-sion, -sions

(Latin: a suffix found at the end of some words that make certain verbs become nouns.)

If you need any information regarding the pronunciation system being used for the words in this unit, click on this Pronunciation Chart for a presentation of simplified American-English pronunciations.

cession (SESH uhn) (s) (noun), cessions (pl)
1. The act of giving up something; such as, power, land, or rights to another person, group, or country: The law required the cession of the property to Jacob's heirs.
2. Etymology: from Old French cession, from Latin cessionem, from cess-, stem of cessare, "to yield".
cohesion (koh HEE zhuhn) (s) (noun), cohesions (pl)
1. The action, or a condition, of uniting together: A social group, a chemical mixture, etc. are parts that make up a unified cohesion by holding together firmly or existing together without conflict.

If people want to maintain their cohesion, then they must not let minor differences of opinions interfere with their major objectives.

A written story whose facts all make sense and fit together has cohesion.

2. Particles of the same substance sticking together: Cake batter usually has cohesion because all of the ingredients are mixed together and cannot be separated again!.

Tar as a substance has cohesion and so does glue.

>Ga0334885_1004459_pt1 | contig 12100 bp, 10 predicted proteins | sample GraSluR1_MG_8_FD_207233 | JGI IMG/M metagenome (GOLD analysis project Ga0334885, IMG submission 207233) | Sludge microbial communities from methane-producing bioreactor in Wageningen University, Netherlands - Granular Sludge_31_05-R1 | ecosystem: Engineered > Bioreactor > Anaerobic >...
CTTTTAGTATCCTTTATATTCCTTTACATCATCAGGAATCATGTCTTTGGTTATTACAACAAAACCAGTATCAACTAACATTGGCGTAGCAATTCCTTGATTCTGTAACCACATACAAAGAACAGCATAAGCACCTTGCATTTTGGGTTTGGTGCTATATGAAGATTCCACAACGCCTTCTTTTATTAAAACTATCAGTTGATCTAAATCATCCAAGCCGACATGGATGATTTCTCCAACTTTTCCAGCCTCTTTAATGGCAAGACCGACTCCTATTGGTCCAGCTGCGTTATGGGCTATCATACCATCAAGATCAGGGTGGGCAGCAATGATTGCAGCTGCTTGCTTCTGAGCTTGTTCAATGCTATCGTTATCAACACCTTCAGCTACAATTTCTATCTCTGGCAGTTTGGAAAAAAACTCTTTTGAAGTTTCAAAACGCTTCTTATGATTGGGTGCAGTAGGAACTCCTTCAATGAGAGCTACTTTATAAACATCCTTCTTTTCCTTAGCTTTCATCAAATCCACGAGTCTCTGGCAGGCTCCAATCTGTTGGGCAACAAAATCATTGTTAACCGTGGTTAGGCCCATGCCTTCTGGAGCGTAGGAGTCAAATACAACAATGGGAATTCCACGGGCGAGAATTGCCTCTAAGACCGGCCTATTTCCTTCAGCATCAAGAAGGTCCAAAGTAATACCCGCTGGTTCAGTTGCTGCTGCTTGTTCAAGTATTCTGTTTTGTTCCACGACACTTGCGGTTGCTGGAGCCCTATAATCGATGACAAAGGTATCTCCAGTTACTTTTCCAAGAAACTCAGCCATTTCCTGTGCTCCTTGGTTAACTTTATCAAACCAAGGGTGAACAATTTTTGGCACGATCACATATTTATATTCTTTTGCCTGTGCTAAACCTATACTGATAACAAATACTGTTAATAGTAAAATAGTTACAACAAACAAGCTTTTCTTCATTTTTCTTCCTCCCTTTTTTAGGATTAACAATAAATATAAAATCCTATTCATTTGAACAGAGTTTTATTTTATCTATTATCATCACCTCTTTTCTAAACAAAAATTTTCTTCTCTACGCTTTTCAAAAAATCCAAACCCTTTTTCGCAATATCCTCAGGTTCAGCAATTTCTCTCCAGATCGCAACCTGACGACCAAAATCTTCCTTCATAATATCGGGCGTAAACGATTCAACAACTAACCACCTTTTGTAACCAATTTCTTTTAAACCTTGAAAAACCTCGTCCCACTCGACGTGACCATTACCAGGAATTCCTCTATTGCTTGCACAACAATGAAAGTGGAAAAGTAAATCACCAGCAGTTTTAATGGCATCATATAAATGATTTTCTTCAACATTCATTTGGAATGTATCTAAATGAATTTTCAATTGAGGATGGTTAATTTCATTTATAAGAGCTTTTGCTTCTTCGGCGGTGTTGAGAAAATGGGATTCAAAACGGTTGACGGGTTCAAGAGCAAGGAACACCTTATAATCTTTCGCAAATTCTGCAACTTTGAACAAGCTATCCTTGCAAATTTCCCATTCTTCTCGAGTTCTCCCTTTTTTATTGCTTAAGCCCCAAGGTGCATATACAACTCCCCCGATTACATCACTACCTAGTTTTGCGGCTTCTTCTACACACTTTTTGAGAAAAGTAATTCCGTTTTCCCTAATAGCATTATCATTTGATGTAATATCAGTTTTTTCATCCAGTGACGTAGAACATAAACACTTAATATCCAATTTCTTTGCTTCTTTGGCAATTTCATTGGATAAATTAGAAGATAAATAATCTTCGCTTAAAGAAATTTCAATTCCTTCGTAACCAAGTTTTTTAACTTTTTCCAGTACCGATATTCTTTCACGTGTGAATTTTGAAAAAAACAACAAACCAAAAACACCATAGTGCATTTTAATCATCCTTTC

An act of uniting or sticking together and united as a group.
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collision (kuh LIZH uhn) (s) (noun), collisions (pl)
A violent forcible contact between two or more objects or things: The midair collision of the two airplanes resulted in the death of all of the passengers and the flight personnel.

The traffic was snarled because of the collisions between two large trucks; fortunately, no one was killed or injured.

collusion (kuh LOO zhuhn) (s) (noun), collusions (pl)
1. Literally, a playing together, or into each other's hands: Jacob and Ronald were acting in collusion with the objective of stealing the valuable violin when the musician wasn't looking.

The collusion of the truck drivers to secretly change the speed limit signs on the highway almost resulted in disastrous collisions during the heavy rain storm.

2. An agreement or understanding for purposes of trickery or fraud: The extent of collusion to which Jeff, the farmer, did to fool his neighbor into giving him pasture land was astonishing.
3. A secret agreement or working together for what is typically an illegal purpose: When the oil well failed, the operators suspected a collusion between the teams of workmen.

The reporter revealed the collusion between some city officials and certain local businesses to keep the commercial taxes low.

4. Etymology: from Old French collusion; from Latin collusionem, "act of colluding"; from colludere, from com-, "together" + ludere, "to play"; from ludus "game".
The co-operation for a fraudulent purpose.
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A secrete agreement for an illegal conspiracy.
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A working together for a criminal objective.
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commission (kuh MISH uhn) (s) (noun), commissions (pl)
1. The act of granting certain powers or the authority to carry out a particular task or duty: The congressional committee received a commission from the President to investigate the wrong doings of the security agents.